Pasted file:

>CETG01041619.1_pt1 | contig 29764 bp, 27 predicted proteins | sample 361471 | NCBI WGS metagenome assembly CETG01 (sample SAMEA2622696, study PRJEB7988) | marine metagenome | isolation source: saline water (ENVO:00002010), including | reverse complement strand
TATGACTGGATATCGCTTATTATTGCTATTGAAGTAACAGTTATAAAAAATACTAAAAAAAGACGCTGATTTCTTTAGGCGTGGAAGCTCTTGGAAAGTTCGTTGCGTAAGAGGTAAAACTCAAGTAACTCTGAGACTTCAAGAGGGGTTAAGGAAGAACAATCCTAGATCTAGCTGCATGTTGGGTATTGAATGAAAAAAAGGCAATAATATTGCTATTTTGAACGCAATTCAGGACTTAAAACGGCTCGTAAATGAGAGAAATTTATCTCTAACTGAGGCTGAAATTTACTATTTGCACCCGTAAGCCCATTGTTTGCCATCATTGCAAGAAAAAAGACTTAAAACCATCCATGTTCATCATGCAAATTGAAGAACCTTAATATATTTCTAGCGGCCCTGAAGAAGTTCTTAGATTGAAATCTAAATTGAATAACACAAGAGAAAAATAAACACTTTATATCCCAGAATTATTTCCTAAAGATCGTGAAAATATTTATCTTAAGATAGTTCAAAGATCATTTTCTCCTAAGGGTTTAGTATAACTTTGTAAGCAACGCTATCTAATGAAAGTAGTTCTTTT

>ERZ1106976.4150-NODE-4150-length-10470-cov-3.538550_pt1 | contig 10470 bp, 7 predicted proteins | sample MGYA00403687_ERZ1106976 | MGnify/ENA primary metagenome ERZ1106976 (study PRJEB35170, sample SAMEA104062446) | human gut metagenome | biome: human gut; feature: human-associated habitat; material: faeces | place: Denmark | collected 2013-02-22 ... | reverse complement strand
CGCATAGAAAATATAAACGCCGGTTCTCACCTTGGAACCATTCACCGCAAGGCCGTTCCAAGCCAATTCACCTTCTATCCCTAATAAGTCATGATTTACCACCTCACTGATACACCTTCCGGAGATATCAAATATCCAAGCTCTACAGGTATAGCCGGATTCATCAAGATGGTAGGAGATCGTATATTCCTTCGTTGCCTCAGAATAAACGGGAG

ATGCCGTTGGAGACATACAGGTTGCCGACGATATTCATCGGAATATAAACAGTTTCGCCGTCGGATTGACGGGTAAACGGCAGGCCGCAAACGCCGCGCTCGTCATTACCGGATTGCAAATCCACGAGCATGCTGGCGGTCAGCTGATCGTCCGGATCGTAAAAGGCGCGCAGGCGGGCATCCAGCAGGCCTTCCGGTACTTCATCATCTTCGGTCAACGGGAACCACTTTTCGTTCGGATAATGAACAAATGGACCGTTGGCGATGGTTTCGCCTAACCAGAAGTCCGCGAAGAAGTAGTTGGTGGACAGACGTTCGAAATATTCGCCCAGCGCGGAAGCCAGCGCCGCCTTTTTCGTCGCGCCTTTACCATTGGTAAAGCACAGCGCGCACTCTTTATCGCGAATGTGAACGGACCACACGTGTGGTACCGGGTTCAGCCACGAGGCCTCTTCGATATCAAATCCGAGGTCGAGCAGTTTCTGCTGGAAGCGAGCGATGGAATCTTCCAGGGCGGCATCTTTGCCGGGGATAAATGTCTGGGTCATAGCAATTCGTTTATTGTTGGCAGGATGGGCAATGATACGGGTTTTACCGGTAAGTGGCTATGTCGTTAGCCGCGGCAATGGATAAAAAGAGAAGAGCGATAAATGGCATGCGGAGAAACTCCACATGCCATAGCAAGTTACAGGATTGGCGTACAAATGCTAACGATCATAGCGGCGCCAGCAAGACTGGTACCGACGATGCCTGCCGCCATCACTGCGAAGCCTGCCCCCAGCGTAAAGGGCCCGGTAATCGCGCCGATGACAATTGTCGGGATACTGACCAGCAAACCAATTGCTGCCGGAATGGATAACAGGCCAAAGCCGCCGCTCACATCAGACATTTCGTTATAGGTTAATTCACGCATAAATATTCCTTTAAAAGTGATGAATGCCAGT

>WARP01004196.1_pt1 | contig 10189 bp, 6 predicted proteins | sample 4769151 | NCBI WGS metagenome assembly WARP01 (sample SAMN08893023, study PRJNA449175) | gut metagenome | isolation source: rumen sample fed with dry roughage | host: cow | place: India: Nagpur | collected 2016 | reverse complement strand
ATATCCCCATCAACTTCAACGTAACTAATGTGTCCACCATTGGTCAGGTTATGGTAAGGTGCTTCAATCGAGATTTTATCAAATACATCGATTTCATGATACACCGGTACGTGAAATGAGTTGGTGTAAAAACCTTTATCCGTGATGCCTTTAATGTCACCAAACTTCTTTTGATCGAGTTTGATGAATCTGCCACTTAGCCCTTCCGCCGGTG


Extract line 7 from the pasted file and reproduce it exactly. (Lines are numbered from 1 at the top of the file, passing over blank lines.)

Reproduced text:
ATATCCCCATCAACTTCAACGTAACTAATGTGTCCACCATTGGTCAGGTTATGGTAAGGTGCTTCAATCGAGATTTTATCAAATACATCGATTTCATGATACACCGGTACGTGAAATGAGTTGGTGTAAAAACCTTTATCCGTGATGCCTTTAATGTCACCAAACTTCTTTTGATCGAGTTTGATGAATCTGCCACTTAGCCCTTCCGCCGGTG